John Lewis may close 8 of its remaining 42 stores to cut costs

John Lewis is set to close a further 8 stores of its remaining 42 store portfolio. It would be the equivalent of a 20 percent cut of its retail operations as the high street giant aims to save 300 million pounds per year to secure its future.

The Sunday Times reported John Lewis is in negotiations with landlords which could see hundreds of jobs be put at risk. In July last year John Lewis closed eight stores, including the shuttering of its Birmingham flagship. A total of 1,300 jobs were cut in addition to the termination of 1,500 jobs from its London headquarters.

John Lewis chairwoman Dame Sharon White is facing the difficult task to cut costs, navigate operations during a pandemic and pivot the group’s future into the digital age, where it expects turnover to be 70 percent of sales by 2025.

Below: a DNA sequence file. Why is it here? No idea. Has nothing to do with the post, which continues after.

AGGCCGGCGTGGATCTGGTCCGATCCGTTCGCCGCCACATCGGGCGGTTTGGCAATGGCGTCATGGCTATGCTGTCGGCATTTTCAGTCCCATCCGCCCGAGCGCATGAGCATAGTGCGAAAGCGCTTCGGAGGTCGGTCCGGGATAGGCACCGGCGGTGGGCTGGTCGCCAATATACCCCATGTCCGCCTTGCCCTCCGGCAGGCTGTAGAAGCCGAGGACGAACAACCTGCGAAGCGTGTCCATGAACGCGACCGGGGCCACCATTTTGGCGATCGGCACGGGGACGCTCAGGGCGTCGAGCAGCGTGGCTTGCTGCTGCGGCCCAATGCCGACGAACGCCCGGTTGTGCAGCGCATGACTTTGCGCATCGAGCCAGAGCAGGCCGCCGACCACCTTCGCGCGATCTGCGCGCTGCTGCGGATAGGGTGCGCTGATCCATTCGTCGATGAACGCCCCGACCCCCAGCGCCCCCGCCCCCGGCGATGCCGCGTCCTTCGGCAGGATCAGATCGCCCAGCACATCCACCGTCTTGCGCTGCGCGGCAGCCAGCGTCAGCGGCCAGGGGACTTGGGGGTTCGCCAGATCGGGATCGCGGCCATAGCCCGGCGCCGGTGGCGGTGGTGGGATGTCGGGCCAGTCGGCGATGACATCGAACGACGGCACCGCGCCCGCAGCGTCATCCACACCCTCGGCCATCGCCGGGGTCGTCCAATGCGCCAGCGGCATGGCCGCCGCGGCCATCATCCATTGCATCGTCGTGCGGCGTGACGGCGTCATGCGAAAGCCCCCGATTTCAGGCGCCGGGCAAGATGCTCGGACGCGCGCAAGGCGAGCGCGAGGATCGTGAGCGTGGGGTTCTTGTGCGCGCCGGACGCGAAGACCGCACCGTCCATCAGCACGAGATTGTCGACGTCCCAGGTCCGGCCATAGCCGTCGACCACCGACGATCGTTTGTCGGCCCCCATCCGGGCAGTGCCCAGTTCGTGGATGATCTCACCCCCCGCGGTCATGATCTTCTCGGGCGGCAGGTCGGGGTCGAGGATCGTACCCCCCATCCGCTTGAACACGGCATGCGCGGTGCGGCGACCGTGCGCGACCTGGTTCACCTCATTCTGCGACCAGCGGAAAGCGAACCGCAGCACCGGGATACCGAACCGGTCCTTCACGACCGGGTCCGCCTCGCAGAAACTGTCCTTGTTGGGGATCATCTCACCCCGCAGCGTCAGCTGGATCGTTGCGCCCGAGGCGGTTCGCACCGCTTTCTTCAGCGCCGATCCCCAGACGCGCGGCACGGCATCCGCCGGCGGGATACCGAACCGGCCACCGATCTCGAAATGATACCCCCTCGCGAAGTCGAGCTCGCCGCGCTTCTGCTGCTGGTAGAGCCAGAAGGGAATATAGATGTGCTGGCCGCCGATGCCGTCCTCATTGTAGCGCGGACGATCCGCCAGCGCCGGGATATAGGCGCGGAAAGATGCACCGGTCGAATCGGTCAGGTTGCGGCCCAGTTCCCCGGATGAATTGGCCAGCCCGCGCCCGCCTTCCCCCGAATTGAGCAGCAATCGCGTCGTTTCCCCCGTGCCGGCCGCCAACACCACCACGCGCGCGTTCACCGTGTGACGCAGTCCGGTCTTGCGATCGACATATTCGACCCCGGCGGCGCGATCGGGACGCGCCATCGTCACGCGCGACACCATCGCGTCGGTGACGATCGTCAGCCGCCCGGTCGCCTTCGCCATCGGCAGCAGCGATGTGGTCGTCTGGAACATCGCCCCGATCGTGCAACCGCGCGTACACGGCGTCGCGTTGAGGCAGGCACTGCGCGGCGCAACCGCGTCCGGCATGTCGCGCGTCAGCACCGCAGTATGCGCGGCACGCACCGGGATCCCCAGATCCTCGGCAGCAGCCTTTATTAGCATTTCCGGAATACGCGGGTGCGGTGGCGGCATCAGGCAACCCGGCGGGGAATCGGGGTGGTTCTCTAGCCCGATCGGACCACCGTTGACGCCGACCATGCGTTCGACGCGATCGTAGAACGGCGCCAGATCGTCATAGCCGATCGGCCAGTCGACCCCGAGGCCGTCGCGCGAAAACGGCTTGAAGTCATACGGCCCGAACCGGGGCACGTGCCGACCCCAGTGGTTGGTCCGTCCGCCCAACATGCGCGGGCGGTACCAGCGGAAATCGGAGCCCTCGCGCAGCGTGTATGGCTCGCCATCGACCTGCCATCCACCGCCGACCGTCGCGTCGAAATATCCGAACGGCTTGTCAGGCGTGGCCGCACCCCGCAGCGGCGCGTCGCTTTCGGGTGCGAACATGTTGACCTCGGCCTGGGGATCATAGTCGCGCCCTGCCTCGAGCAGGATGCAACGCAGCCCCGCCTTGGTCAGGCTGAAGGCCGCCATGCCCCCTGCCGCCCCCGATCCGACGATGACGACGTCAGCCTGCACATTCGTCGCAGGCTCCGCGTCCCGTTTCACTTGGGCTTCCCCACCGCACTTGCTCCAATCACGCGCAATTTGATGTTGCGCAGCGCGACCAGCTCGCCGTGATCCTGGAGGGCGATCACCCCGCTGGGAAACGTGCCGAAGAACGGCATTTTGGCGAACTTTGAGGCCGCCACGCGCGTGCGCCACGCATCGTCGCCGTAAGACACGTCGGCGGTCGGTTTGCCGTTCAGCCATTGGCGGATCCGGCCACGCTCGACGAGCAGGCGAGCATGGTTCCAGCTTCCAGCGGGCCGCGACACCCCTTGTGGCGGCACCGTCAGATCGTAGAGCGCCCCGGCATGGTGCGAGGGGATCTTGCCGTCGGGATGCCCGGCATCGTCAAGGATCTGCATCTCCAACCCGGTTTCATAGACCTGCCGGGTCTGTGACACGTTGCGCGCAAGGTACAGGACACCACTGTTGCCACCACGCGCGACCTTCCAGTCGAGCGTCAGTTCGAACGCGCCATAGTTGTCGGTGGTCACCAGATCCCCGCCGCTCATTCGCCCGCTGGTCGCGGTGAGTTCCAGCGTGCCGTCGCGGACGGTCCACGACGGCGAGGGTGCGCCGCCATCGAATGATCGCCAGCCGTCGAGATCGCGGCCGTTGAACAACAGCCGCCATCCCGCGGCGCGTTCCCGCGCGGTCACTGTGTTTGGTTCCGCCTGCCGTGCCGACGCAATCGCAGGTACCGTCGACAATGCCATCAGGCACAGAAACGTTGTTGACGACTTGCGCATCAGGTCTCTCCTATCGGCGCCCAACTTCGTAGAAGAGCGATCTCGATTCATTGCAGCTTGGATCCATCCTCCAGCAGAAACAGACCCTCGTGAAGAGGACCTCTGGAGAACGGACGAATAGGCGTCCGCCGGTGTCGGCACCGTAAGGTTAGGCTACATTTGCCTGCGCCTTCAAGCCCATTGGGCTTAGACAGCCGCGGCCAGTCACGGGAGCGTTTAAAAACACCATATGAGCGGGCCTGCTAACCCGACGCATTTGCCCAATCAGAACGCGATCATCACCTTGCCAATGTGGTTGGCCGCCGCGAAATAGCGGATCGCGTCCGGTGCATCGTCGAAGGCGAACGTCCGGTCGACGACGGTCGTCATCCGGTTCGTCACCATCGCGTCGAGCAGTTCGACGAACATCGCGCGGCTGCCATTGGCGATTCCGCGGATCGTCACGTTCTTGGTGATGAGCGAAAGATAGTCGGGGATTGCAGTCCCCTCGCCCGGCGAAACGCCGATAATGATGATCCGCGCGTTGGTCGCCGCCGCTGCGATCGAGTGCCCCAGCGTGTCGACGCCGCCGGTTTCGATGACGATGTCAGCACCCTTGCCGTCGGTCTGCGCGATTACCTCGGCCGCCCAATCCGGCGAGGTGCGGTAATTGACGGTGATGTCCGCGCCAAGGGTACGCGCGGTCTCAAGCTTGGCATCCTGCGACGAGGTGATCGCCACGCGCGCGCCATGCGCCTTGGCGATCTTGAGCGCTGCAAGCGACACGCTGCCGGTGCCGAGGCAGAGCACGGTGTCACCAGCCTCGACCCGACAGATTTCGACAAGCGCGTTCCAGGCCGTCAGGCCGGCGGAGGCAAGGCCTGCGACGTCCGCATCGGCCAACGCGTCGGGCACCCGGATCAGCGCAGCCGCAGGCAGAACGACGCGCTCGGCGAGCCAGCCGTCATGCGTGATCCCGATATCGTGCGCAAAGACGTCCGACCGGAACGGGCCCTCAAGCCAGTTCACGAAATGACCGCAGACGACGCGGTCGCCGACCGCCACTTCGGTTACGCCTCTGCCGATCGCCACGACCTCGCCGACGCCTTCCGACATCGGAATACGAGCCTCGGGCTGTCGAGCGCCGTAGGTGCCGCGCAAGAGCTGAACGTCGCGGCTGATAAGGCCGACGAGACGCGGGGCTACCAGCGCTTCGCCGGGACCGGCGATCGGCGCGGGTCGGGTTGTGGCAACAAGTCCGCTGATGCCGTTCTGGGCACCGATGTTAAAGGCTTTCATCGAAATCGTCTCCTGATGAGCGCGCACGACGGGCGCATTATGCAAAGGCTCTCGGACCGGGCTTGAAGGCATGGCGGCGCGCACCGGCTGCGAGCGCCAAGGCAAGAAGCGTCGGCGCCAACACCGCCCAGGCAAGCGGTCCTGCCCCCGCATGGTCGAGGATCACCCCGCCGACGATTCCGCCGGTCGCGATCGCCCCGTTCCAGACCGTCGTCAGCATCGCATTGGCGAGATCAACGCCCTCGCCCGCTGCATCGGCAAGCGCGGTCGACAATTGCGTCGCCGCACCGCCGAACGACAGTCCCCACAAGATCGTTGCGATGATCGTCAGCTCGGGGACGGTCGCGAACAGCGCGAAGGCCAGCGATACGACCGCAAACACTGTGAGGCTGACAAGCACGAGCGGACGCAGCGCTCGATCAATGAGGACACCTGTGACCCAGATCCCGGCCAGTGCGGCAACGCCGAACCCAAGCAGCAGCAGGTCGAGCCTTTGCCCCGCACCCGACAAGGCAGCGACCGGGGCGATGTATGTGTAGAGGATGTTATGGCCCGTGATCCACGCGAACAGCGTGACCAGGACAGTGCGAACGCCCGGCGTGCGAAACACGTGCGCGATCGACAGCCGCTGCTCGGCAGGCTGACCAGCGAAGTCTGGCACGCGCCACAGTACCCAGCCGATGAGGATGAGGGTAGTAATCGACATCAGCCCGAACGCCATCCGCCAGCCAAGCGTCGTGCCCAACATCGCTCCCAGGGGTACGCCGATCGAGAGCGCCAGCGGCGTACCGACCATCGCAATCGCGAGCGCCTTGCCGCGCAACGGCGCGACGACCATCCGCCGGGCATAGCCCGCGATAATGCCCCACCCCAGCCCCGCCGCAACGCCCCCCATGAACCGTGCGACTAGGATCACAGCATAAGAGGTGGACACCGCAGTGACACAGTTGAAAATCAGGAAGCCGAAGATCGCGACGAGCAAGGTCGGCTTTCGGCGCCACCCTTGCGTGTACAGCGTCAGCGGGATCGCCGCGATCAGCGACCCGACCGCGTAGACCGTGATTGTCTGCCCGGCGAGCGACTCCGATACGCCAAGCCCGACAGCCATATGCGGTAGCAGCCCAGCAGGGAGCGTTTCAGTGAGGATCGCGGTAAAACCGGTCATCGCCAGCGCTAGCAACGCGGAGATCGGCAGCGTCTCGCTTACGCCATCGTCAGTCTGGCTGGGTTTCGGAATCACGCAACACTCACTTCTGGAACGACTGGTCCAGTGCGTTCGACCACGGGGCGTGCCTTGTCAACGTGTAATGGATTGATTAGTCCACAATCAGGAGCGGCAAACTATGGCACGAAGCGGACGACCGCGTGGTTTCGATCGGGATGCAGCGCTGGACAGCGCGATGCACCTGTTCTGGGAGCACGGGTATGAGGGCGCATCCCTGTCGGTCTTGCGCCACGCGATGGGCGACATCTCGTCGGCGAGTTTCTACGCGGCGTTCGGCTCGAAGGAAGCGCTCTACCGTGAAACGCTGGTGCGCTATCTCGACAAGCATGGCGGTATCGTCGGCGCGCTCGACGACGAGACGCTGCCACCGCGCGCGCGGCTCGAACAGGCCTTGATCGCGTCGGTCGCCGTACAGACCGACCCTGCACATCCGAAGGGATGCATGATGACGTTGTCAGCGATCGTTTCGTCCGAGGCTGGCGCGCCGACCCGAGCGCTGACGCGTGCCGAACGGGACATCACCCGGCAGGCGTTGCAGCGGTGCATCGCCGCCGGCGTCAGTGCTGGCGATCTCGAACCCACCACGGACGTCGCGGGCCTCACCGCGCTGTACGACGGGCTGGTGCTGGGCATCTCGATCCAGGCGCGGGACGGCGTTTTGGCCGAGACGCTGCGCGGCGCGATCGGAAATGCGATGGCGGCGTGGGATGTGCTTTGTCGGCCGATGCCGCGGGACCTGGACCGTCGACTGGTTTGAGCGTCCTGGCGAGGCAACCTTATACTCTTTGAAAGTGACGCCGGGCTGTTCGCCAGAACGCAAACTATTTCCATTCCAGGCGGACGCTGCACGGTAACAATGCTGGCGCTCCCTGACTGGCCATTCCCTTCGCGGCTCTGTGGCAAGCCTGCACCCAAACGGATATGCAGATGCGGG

Before the pandemic many stores were no longer viable

Prior to the pandemic Sir Charlie Mayfield, the former chairman, found that 20 of its department stores were no longer viable - the company predicts 70 per cent of its sales will be made online by 2025, the Mirror reports.

The job cuts announced in November represented almost a third of its 5,000 head office staff and were expected to help the firm save 50 million pounds a year, said the Daily Mail.

The Oxford Street flagship will have its excess space converted to offices after it closed one of its London headquarters. In 2019 it made 75 of its 225 senior managers redundant. It hopes the plans will help to stall years of falling profits, and allow it to make 400 million pounds a year by 2025.

Chairman Sharon White said in November: ‘Losing partners is incredibly hard as an employee-owned business. Our partnership plan sets a course to create a thriving and sustainable business for the future. To achieve this we must be agile and able to adapt quickly to the changing needs of our customers.’

While the UK remains in lockdown, retailers including department stores have been shut as shoppers turn to online retailers for essential needs.

Photo credit: John Lewis


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